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For 2023 (and 2024 ...) - we are now fully retired from IT training.
We have made many, many friends over 25 years of teaching about Python, Tcl, Perl, PHP, Lua, Java, C and C++ - and MySQL, Linux and Solaris/SunOS too. Our training notes are now very much out of date, but due to upward compatability most of our examples remain operational and even relevant ad you are welcome to make us if them "as seen" and at your own risk.

Lisa and I (Graham) now live in what was our training centre in Melksham - happy to meet with former delegates here - but do check ahead before coming round. We are far from inactive - rather, enjoying the times that we are retired but still healthy enough in mind and body to be active!

I am also active in many other area and still look after a lot of web sites - you can find an index ((here))
Tcl packages, pkg_mkIndex, pkgIndex.tcl -what are they and why use them.

In the previous article [here], I wrote about namespaces and how - as our program grows - we need to keep named pieces of code and globally accessible variable in their own groups. And we do so using a structure that's very much like family names and forenames. As our program grows, we also need to separate out various sections of the code into different files, so they can be maintained by a different person, perhaps on a different maintainance cycle, and so that common code can be called into severl programs without it being duplicated.

So every language that we teach (there's a full list of our public courses here) has some sort of capability to load code from multiple places into a single program. In Tcl, separate loading can be done on an adhoc basis via source or more flexibly and formalised via package require.

The package mechanism works as follows.

1. In the script file which contains the code for the package, use a package provide - for example:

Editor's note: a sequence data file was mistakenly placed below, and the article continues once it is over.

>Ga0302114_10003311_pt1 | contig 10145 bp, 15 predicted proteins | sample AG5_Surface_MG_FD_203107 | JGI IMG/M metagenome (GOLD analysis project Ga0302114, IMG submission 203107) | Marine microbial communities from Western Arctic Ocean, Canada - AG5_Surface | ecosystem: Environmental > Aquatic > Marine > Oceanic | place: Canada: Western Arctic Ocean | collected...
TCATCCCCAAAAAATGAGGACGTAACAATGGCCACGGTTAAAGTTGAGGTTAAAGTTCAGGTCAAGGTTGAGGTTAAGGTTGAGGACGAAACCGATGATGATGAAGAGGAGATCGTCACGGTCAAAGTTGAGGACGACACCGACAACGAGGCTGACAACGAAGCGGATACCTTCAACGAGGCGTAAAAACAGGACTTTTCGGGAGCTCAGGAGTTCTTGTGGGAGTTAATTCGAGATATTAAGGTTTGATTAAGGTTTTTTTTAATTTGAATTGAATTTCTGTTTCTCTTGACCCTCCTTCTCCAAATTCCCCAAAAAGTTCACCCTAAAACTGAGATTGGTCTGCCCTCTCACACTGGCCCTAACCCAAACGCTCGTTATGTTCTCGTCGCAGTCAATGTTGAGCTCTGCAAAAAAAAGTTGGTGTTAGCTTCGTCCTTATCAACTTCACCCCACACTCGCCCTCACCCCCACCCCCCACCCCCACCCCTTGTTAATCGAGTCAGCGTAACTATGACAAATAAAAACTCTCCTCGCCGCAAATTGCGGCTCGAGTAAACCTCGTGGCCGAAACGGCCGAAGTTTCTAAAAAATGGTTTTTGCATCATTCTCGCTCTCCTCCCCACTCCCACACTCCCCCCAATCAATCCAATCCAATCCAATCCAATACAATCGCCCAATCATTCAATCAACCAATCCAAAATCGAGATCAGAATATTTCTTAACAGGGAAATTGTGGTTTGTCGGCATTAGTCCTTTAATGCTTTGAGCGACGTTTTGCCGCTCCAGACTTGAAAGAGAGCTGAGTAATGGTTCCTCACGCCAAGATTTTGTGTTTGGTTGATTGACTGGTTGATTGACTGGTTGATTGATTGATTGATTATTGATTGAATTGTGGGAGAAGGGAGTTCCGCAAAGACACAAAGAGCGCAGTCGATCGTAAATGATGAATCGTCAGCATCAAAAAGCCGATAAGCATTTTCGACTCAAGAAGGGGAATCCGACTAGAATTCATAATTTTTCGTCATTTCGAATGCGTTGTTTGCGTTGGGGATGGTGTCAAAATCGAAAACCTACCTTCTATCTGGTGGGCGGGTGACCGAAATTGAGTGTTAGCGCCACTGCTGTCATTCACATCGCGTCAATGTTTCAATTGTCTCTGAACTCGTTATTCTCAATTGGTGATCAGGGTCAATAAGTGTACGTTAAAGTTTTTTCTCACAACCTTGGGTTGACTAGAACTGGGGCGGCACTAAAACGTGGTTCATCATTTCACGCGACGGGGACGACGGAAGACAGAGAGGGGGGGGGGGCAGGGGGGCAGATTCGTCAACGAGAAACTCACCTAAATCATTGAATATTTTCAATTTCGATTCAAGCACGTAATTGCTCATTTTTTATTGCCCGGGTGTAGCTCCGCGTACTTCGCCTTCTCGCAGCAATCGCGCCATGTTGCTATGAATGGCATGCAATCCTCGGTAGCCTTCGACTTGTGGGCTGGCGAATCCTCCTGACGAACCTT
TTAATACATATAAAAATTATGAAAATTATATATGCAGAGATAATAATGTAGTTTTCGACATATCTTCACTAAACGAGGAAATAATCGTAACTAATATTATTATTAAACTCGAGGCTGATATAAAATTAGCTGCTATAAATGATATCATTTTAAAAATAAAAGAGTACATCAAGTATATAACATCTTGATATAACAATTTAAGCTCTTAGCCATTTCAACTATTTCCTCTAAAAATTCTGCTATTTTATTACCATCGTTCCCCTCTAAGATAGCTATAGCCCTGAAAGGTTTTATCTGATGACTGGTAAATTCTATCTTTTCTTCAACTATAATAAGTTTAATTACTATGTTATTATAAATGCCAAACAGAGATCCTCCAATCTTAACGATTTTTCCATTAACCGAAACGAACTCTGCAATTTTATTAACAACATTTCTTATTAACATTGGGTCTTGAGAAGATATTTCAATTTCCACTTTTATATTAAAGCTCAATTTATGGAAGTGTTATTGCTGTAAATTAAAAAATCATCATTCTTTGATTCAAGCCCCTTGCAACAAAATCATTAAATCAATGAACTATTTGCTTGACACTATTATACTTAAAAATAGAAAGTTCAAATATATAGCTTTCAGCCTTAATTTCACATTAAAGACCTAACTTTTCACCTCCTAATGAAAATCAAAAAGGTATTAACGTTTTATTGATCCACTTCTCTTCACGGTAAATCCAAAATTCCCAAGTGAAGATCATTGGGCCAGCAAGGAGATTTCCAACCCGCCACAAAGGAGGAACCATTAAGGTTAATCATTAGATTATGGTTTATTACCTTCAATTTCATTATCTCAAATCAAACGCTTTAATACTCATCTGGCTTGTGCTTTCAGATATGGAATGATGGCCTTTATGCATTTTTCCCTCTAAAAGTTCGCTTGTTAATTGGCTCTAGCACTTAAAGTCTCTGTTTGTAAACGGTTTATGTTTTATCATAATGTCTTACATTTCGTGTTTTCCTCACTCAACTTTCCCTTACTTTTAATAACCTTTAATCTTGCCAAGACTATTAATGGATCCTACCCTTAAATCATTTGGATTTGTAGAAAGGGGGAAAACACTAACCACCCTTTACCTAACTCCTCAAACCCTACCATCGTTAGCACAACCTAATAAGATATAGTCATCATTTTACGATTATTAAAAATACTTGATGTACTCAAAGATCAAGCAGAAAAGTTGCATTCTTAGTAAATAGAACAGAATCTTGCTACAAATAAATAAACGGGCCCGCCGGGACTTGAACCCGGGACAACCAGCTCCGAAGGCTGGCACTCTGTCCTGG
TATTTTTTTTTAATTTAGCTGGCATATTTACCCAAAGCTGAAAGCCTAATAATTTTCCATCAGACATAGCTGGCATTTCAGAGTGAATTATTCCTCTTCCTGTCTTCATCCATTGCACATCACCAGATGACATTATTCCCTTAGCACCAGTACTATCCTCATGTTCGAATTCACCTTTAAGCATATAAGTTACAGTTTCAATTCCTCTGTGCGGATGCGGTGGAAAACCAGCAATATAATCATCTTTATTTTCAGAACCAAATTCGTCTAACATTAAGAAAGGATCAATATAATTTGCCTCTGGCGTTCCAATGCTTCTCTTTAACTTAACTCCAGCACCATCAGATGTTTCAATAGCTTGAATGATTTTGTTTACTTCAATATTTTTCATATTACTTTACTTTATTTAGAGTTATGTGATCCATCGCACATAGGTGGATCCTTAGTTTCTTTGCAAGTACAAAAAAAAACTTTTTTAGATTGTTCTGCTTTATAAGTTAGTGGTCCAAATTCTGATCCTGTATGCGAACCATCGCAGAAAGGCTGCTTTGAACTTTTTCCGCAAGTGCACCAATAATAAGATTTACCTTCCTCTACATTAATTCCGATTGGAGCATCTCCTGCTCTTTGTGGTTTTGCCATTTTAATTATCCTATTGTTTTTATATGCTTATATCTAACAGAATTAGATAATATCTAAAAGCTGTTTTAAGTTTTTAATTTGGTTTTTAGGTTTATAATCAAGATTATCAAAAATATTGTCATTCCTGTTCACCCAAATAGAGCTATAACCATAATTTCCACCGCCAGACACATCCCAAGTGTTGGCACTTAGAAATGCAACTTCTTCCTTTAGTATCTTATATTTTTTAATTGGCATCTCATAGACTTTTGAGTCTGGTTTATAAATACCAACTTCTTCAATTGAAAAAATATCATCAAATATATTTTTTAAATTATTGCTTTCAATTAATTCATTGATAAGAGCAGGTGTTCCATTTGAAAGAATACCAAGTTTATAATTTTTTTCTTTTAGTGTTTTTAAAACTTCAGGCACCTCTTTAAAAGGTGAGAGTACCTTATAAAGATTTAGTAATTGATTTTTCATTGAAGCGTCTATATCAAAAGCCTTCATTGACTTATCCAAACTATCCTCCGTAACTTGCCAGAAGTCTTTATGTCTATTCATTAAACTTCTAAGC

package provide table 1.0

2. Provide an index file in the folder in which the package is stored, called pkgIndex.tcl. In this file will be a whole load of statements which define which packages are held in which file in the directory. You could write it manually, but plese don't - there's a Tcl command called pkg_mkIndex to do it for you - and you run it in a Tcl shell as follows:
  pkg_mkIndex . *.tcl

3. In your program which requires the package, add the directory in which the package may by found to the variable called auto_path ...
  lappend auto_path furniture

4. And (finally) package require the package:
  package require table

There are complete source files from yesterday's training on our site - [the package code] and [a calling program]. You'll note that the package file defines a namesapce. Although namespaces and packages are different facilities, its natural to use them together, with a package loading in a whole bundle of pieces of code neatly wrapped in a namespace.
(written 2011-09-03)

Associated topics are indexed as below, or enter http://melksh.am/nnnn for individual articles
T213 - Tcl/Tk - Libraries, Packages and Namespaces
  [146] example of Tcl namespaces and packages - (2004-12-10)
  [1339] Packages and Namespaces are like Suitcases and Aircraft - (2007-09-09)
  [1529] Tcl - learning how to use namespaces, packages and libraries together - (2008-02-02)
  [2476] Tcl - uplevel to run code at calling level - (2009-10-24)
  [3066] Separating groups of variables into namespaces - (2010-11-24)
  [3417] What is a namespace and why do we need them? - (2011-09-03)
  [4522] Loading packages in your Tcl program - (2015-10-09)

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Data that we use during our training courses, and other training resources
Some other Articles
Assigning values to variables within other statements - Ruby
Ruby off the Rails?
Making best use of the new enthusiasm for Melksham
Data that we use during our training courses, and other training resources
Tcl packages, pkg_mkIndex, pkgIndex.tcl -what are they and why use them.
Storing Tcl source code encoded, and running via your own C program
User defined sorting and other uses of callbacks in Tcl and Tk
Passing back multiple results in Tcl - upvar and uplevel
If its Sunday, must it be Weymouth?
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This is a page archived from The Horse's Mouth at http://www.wellho.net/horse/ - the diary and writings of Graham Ellis. Every attempt was made to provide current information at the time the page was written, but things do move forward in our business - new software releases, price changes, new techniques. Please check back via our main site for current courses, prices, versions, etc - any mention of a price in "The Horse's Mouth" cannot be taken as an offer to supply at that price.

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